- Woods Hole Research Center
During the last 20 years Brazil became a major producer and exporter of soybeans and corn mainly by expanding cropping into its Amazon rainforest and savanna woodlands. Brazil is now second only to the United States and its goal is to double agricultural production to meet increasing global demands. This project investigates how water and energy may be affected by, and potentially limit, further agricultural intensification. The project will consist of three main parts. The first part will be farm-scale field experiments to evaluate how more intensive crop management influences emissions of greenhouse gases from soils, water quality and habitats in streams, and demands for energy. The second part will investigate how the distributions of crops within this agricultural frontier region respond to farm management decisions, government policies, global greenhouse gas concentrations, and climate. The final part will use computer models to investigate the potential responses of the food production system, the water cycle, and energy use and demand to changing climate and different potential pathways of agricultural intensification. This proposal addresses the globally important issue of how to conserve the rich biodiversity of Amazon forests and Cerrado woodlands, maintain a stable climate, and contribute to global food security. It will provide new knowledge about the implications of the intensification of soybeans and other crops for regional climate, the quality of water and stream habitats in tropical watersheds, and energy production. Results will be transmitted to policymakers and producers in Brazil through direct communication with state and federal government agencies; a 10-week immersion Policy Lab in which US and Brazilian graduate students will use science from this project to create policy papers; and direct interactions with a major Brazilian soybean producing company to study crop management options.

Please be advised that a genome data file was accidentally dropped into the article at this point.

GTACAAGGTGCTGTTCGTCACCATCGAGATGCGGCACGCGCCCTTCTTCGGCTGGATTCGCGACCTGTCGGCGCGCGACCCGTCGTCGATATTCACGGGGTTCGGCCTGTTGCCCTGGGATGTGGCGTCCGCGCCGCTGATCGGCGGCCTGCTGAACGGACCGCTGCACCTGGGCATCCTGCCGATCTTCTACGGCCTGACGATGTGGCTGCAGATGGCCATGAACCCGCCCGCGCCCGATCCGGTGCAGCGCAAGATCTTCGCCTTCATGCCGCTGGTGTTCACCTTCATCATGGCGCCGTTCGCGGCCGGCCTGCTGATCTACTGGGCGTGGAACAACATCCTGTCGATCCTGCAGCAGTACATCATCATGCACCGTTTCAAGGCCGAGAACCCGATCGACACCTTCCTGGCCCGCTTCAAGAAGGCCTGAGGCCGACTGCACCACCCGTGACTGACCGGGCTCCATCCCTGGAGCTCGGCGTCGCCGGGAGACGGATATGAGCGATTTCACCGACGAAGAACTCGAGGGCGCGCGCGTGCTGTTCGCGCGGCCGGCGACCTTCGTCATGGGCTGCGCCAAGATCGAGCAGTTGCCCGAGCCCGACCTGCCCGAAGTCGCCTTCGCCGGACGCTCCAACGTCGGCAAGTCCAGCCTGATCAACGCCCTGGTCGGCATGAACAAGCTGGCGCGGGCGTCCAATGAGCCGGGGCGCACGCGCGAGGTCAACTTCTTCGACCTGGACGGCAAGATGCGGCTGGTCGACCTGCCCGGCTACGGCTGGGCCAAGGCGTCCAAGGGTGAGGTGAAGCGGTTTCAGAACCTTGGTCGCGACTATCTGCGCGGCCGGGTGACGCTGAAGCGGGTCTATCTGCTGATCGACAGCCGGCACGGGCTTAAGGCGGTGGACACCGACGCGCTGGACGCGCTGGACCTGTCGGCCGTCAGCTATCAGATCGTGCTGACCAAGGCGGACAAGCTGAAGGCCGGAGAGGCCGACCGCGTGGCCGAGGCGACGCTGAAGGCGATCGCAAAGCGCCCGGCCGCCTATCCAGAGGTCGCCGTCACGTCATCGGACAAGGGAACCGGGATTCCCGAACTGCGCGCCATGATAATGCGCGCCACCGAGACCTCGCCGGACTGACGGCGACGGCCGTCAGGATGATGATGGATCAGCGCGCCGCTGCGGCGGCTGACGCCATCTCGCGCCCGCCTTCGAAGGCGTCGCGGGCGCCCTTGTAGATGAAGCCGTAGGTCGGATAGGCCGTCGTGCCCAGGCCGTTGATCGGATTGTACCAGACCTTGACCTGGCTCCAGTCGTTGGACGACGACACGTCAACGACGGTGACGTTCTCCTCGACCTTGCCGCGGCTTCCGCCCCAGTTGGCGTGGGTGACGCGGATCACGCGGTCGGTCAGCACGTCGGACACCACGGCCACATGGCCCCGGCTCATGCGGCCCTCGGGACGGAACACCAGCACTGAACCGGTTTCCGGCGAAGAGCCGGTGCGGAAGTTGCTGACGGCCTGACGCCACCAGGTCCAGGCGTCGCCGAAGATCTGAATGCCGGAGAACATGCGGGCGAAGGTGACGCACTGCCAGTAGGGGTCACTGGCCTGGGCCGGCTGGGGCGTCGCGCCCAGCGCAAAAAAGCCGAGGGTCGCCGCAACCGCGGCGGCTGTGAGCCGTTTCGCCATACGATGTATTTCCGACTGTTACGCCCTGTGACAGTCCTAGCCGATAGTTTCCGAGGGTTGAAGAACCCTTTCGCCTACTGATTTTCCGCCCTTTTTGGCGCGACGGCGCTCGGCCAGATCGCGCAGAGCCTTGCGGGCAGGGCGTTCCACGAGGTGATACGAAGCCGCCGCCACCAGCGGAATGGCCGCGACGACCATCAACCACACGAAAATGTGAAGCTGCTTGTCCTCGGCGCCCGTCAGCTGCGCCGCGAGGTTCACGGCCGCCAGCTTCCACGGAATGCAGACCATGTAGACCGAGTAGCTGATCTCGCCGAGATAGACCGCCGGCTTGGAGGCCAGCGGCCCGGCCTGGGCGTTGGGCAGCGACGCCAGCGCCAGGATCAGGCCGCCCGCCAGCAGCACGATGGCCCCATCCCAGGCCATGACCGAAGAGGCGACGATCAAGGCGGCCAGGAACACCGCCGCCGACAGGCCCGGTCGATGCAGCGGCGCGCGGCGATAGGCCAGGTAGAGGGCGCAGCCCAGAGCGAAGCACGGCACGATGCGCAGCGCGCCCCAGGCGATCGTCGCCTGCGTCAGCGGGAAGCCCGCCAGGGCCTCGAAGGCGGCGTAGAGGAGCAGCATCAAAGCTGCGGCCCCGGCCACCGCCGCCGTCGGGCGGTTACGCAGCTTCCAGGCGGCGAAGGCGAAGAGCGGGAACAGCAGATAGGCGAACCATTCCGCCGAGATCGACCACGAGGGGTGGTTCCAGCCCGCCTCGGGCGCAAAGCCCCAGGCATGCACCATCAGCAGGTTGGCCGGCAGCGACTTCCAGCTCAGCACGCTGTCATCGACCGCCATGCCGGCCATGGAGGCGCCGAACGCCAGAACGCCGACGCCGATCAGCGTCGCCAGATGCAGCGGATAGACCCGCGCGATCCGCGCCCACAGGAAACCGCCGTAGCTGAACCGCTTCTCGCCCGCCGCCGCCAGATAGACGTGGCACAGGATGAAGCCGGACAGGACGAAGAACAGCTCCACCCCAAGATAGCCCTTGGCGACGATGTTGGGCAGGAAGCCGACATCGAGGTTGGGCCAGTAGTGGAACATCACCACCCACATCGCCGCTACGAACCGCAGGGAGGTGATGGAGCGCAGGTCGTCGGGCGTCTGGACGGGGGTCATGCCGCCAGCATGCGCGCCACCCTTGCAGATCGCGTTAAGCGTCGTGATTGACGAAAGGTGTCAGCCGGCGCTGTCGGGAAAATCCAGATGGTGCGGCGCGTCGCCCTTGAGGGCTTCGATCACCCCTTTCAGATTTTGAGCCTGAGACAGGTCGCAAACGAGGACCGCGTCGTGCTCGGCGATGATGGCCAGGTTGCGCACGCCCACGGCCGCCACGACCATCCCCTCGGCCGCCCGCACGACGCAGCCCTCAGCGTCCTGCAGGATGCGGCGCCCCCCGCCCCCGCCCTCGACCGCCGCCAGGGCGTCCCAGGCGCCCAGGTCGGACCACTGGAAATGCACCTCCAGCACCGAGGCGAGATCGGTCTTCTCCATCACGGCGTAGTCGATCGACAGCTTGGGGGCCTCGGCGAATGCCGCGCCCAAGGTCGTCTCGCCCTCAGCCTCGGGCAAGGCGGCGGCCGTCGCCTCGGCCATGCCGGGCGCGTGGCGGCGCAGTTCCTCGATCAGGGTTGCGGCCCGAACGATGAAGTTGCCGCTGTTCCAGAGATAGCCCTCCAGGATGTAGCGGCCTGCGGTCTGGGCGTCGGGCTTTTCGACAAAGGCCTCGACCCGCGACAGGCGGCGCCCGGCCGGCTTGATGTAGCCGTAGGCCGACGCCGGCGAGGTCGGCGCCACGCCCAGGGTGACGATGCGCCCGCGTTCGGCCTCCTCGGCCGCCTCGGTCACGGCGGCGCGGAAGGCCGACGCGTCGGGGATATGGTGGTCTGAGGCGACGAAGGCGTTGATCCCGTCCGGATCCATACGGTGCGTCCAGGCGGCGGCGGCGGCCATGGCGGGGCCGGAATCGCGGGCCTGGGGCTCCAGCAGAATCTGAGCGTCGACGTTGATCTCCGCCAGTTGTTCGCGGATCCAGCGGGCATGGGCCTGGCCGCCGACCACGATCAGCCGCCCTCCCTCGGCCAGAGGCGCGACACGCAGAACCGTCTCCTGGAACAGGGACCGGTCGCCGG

This project evaluates the tradeoffs inherent in balancing increased food production and its associated demands for water, energy, and land with the conservation of the Amazon and Cerrado environments of Brazil, the Earth’s largest remaining tropical forests and woodlands. The overarching question is whether this balance can be achieved through rapid and sustained intensification of food production on already cleared lands. Achieving this transition, while avoiding the environmental costs associated with intensive agriculture in other regions, and minimizing vulnerability to a changing climate, is one of the world?s greatest food, water, and energy challenges. This project will develop new understanding of how increased food production will impact and depend upon water, nutrient, and energy. It will advance the development of state-of-the art prognostic computational models of tropical meteorology, ecology, hydrology, and cropping to analyze the impacts of deforestation, agricultural intensification, and increasing greenhouse gasses on mesoscale convection, total and seasonal rainfall, land surface, forest health, and crop production temperature. It will lead to more accurate predictions of the downstream effects of intensive agriculture that will be relevant across tropical South America where the least information is available and greatest agricultural land transformations on Earth now occur. This project will contribute to the development of new fine-scale climate modeling and a tropical crop version of the Community Land Model 5, one of the most widely used land surface models. Data from this project will be made widely available using the cyberinfrastructure built by NSF and other federal agencies for sharing and moving large amounts of data. It will advance understanding of climatic thresholds for tropical crops, the vulnerability of crops to climate extremes, and how those will change in the future as cropping intensifies and expands.